Category connector speed frequency description phone

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Category Connector Speed Frequency Description Phone cable RJ-11 10 Mbps N/A Used to connect a modem to a phone jack in a wall outlet to establish a dial-up Internet connection Has two pairs of twisted cable (a total of 4 wires). Cat 3 RJ-45 10 Mbps 16 MHz Designed for use with 10 megabit Ethernet or 16 megabit token ring. Cat 5 100 Mbps 100 MHz Supports up to 100 Mbps Ethernet. Cat 5e 1000 Mbps 100 MHz Similar to Cat 5 but provides better EMI protection. Supports gigabit Ethernet (gigabit connections require the use of all four twisted pairs) Cat 6 10 Gbps 250 MHz 10 Gbps speeds are limited to cable lengths less than 55 meters. Cat 6a 10 Gbps 500 MHz 10 Gbps speeds are limited to cable lengths less than 100 meters. Provides additional shielding and tighter cable twists than standard Cat 6, which reduces (alien) crosstalk and makes it less susceptible to EMI. Cat 7 10 Gbps 600 MHz Has the strictest specifications for crosstalk and noise. The table below describes the two types of connectors used with twisted pair cables. Connector Description RJ-11 Has 4 connectors Supports up to 2 pairs of wires Uses a locking tab to keep a connector secure in an outlet Used primarily for telephone wiring RJ-45 Has 8 connectors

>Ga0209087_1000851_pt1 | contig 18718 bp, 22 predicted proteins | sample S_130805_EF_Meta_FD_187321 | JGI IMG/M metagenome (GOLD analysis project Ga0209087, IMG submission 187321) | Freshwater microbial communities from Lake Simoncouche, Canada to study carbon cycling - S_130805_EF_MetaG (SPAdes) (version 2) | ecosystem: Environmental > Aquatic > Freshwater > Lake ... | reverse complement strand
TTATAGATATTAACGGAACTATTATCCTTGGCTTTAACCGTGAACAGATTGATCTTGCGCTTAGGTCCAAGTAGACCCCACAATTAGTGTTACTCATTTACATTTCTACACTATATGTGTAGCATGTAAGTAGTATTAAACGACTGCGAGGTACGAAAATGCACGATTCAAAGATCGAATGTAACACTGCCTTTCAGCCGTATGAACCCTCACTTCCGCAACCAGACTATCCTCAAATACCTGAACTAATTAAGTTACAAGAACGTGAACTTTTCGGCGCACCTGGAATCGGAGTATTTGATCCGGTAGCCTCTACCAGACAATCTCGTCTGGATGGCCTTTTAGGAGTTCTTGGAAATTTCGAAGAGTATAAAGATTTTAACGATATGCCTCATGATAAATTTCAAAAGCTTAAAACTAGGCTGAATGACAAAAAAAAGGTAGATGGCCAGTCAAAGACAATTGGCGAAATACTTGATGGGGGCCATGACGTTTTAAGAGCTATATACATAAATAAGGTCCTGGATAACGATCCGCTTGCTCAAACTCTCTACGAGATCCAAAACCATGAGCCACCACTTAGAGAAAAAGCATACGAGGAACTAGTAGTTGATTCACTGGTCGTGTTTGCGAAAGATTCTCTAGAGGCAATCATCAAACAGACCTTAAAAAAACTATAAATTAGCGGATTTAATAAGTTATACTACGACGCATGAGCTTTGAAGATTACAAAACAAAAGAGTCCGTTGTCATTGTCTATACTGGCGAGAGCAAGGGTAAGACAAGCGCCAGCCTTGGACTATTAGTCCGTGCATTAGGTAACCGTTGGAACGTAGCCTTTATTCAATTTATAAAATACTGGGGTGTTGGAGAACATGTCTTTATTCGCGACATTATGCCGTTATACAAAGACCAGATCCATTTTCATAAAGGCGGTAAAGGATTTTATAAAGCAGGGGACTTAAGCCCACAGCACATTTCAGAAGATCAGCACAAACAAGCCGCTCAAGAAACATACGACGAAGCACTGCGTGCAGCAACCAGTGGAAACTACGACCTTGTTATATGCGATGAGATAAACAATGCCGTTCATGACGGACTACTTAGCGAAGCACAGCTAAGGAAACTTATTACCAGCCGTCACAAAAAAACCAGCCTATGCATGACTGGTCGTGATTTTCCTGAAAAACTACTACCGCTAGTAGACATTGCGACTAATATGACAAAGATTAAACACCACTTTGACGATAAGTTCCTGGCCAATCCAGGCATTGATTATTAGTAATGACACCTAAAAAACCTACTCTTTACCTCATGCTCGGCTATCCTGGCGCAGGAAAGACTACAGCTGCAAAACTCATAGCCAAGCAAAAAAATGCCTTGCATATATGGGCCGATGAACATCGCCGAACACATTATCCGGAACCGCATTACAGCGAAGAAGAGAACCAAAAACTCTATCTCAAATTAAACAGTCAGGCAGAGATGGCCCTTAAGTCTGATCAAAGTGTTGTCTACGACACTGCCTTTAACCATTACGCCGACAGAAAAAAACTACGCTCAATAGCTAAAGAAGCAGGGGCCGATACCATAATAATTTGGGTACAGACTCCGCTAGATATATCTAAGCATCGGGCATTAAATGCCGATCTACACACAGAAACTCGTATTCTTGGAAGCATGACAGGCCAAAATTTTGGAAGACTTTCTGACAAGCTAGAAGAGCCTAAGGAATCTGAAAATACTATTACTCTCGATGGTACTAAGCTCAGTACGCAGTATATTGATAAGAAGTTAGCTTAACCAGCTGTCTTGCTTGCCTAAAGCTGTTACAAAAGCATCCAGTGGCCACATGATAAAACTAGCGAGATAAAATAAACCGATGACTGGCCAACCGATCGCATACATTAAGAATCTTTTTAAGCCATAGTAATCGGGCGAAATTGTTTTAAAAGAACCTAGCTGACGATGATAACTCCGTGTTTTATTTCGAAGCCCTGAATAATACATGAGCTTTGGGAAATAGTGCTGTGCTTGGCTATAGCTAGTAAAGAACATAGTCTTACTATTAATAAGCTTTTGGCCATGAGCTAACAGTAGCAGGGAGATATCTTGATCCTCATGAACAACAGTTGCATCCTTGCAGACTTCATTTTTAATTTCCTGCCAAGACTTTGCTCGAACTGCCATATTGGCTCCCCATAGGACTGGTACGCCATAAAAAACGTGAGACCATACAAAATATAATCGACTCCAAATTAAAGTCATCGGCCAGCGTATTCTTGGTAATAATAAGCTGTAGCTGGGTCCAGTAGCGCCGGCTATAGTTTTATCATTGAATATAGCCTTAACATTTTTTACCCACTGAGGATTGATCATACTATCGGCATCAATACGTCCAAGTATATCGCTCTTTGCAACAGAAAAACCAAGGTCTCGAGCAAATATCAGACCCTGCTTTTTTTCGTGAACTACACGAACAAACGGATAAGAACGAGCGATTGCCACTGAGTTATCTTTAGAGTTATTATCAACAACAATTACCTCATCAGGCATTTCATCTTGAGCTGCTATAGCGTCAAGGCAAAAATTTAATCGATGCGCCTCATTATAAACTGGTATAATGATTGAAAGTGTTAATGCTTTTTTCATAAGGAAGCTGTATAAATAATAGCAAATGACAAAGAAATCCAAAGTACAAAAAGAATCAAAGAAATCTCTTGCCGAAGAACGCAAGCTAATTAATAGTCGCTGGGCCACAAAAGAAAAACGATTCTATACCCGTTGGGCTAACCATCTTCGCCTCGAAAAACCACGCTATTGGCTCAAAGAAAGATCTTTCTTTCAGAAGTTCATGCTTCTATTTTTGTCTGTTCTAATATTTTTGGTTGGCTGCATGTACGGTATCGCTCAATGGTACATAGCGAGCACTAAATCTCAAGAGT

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Supports up to 4 pairs of wires Uses a locking tab to keep aconnector secure in an outlet Used for Ethernet networks Always use a special crimping tool to attach connectors to UTP cable. Keep the following in mind when working with twisted pair cables: Even though different cable categories may look physically similar, they are electrically different. Higher cable categories use different wire gauges and have more wire twists per inch than lower cable categories, which allows for much faster transmission speeds. Some cables use plenum plastic as an insulator. Plenum wires are fire resistant and non-toxic when burned. These types of cables are rated to be run in the plenum (the space above a ceiling or below a floor) or a building. Each type of UTP cable can be substituted for any category below it, but never for a category above. For example, Cat 6 can be substituted for a task requiring Cat 5e; however, neither Cat 5 nor Cat 3 should be used for this particular task. Twisted pair cables remain one of the primary ways that computers connect to a network. The table below illustrates both patch (also called straight through ) and crossover cable configurations. Cable Description Patch Computers connect to the network through a hub or switch with a patch cable. Patch cables use the same wire configuration on each connector end. The following are the two most commonly used wiring configurations: T568A Wires are arranged from pins 1 to 8 in each connector in the following order: GW, G, OW, B, BW, O, BrW, Br.
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